Gender bias is terrible at scientific meetings

OLYMPUS DIGITAL CAMERAJust time for a quick post. It is bad and getting worse. Are we women invisible? Are we a distraction? Inadequate? What is it? Check out this post from Jonathan Eisen here. Or look at the latest from Jabberwocky here. Or look at the speaker list for a multicellularity meeting I’m going to in September, here. Or the KITP meeting I went to earlier this year, here. Who is funding this bias? What are you personally going to do about it? What do I tell the brilliant, creative, hard-working young women in my field?

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About Joan E. Strassmann

Evolutionary biologist, studies social behavior in insects & microbes, interested in education, travel, birds, tropics, nature, food; biology professor at Washington University in St. Louis
This entry was posted in Genber bias, Scientific meetings. Bookmark the permalink.

9 Responses to Gender bias is terrible at scientific meetings

  1. Nancy Dudek says:

    I only speak locally because it is hard to get away from the family without coming home to insanity. Maybe I am part of the problem.

  2. Greg Hurst says:

    I also only speak locally because it is hard to get away from the family without coming home to insanity. Hopefully that makes me part of the solution!
    I suspect sex bias in parental care is one of the largest factors in this multivariate analysis.

  3. Liz says:

    This is a real problem! But be heartened–the annual Biophysical Society meeting in Feb has many, many women speakers. The session in which I’m speaking (mechanosensing in eukaryotes) is 3 women and 2 men and the other sessions look good, with at least one woman in each session. It wasn’t the case last year, so I suspect they made a major effort. I have to say that I am much less intimidated once I saw my co-speakers!

  4. Rhonda Snook says:

    I was recently asked to be part of an editorial team for an evolutionary reference text. My goal? To invite as many women as contributors as I could for the topics I was assigned. It took me a bit more time to identify invitees – AND to not go to the “usual suspects”. Nearly everyone agreed to contribute. And I’m glad because in the end most of the other contributors in other topics are men. When everyone is busy, and it takes that little bit of extra effort to identify women contributors, it’s easy to default, even unintentionally, to the male-biased norm. However, that little bit of extra effort will do a tremendous service to promote the visibility of women academics.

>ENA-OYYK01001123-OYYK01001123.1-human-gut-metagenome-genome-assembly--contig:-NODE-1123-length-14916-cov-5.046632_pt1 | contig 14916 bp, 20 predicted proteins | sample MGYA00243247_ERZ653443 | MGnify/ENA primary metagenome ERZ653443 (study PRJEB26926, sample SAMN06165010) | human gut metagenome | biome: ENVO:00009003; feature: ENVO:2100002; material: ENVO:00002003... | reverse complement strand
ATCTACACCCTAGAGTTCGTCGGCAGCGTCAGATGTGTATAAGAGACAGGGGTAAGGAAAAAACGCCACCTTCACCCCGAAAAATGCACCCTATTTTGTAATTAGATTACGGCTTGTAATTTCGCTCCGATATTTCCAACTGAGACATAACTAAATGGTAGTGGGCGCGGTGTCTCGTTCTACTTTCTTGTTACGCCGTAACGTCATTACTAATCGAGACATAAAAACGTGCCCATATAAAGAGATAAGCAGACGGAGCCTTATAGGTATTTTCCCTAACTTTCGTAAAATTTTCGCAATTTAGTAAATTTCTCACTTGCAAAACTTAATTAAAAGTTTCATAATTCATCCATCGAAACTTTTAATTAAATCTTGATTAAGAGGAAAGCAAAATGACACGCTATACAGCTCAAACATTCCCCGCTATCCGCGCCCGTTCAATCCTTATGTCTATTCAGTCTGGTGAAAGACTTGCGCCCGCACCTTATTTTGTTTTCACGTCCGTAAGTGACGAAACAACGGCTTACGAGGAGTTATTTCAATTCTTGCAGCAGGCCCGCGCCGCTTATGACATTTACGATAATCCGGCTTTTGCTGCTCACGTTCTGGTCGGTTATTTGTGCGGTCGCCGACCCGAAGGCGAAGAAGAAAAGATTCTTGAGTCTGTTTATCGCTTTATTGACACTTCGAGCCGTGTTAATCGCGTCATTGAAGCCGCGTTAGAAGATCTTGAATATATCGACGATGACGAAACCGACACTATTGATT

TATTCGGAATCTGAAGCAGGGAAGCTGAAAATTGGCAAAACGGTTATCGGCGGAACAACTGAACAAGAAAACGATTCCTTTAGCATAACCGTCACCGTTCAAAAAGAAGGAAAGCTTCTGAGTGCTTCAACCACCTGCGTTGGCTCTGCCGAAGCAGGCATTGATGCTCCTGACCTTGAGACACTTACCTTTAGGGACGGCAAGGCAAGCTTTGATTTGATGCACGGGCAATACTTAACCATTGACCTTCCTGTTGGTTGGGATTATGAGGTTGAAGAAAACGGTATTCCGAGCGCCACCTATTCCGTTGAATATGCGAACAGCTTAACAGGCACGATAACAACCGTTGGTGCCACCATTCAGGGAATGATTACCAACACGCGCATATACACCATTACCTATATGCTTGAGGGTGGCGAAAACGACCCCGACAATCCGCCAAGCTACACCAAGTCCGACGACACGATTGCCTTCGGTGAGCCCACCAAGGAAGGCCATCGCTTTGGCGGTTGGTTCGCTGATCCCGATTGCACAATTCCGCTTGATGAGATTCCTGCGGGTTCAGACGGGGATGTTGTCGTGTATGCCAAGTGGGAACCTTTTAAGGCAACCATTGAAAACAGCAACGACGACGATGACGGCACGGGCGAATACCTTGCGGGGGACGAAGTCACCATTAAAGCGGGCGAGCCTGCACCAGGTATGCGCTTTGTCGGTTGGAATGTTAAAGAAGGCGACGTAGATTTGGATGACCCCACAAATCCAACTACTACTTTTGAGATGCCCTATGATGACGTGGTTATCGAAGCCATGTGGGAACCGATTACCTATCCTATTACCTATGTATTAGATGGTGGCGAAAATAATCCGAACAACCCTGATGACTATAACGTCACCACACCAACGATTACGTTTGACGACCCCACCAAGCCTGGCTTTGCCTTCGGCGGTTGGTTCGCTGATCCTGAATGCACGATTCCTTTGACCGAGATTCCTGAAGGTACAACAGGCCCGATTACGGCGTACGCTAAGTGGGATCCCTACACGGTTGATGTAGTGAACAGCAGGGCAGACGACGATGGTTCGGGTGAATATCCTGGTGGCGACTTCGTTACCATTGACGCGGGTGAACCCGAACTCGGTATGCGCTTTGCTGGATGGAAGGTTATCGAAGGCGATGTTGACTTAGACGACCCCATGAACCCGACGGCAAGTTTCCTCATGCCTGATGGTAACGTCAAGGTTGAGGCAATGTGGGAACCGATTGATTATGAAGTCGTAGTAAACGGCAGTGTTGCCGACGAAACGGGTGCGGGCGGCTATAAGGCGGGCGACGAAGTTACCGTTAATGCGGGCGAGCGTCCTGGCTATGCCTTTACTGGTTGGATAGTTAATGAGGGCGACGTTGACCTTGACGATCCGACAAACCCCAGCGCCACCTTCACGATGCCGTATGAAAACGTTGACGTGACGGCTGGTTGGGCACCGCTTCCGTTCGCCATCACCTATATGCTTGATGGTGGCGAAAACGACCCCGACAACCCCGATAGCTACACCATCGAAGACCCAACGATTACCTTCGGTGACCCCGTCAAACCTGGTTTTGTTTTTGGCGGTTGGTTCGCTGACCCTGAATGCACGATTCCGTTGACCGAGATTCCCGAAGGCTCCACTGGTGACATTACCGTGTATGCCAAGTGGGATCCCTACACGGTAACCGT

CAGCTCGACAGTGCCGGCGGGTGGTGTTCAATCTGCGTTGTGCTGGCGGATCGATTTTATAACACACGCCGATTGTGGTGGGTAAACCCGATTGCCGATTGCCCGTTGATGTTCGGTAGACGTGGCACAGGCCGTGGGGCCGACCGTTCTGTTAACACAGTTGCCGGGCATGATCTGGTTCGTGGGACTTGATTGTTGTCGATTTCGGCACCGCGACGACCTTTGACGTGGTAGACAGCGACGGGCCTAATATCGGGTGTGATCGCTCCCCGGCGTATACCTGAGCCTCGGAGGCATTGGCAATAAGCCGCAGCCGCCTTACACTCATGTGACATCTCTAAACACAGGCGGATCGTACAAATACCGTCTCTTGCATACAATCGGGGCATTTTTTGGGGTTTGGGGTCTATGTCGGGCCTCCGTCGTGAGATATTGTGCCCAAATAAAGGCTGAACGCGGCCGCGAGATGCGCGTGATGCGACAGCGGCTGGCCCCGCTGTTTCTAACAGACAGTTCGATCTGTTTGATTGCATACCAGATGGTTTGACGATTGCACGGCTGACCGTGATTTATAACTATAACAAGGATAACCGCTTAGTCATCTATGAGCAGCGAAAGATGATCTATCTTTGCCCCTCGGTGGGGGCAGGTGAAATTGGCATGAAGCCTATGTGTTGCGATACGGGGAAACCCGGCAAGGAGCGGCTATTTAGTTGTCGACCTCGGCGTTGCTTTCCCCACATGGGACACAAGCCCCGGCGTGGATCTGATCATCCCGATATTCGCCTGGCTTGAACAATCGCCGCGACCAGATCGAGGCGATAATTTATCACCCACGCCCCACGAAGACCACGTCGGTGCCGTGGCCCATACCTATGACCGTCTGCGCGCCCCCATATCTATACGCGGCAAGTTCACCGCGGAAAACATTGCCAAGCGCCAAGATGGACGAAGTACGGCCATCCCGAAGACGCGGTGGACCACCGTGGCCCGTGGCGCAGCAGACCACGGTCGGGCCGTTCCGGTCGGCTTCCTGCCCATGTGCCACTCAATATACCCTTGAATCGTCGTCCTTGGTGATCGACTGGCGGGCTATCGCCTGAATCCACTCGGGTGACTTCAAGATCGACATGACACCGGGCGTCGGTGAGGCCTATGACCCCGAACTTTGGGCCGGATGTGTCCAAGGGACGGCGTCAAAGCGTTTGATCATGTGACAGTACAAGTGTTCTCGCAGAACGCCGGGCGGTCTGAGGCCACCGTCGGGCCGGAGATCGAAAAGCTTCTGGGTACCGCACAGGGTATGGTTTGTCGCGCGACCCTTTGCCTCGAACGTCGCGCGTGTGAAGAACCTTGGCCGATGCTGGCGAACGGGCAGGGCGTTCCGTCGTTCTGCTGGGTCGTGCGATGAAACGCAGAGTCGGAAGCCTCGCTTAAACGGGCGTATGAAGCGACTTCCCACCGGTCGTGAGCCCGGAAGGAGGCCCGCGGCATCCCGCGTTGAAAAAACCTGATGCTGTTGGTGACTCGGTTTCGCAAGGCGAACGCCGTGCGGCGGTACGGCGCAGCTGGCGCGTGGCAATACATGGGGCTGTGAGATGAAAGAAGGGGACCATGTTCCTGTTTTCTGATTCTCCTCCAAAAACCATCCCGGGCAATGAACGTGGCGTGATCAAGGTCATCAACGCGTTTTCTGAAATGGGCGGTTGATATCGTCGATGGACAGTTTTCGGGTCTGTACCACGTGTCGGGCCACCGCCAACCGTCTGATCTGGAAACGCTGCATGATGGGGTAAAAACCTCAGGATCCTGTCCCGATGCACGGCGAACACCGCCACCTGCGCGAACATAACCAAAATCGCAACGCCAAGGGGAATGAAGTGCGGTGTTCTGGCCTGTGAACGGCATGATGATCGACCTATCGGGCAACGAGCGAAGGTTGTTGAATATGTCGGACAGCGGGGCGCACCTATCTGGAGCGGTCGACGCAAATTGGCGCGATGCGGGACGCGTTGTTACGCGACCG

• Good for you. We may not understand why even women who care have a harder time coming up with women, but we do know it is worth the effort, and they are as good or better than the men our crazy brains latch onto first!

  5. Jennifer Kovacs says:

    Hi Joan- Your post (and its timing) is perfect. Right now I’m at SMBE and the nearly complete lack of women speaking In the plenary sessions is shocking. And it’s not like amazing women scientists like Mariana Wolfner aren’t here, they are, they’re just not giving the big talks. A friend of mine crunched the numbers and I’ll have her post them here.
    Also I wasn’t expecting to see a picture of myself when I clicked on the link to this article, so that was a fun surprise. Great meeting you at Evolution, and thanks again for the blog.

    • Hi Jennifer, Thanks for the comment. I should have asked your permission for the photo, so am glad you don’t mind standing in for yourself and the whole generation of women we need to pay attention to!

  6. a mom says: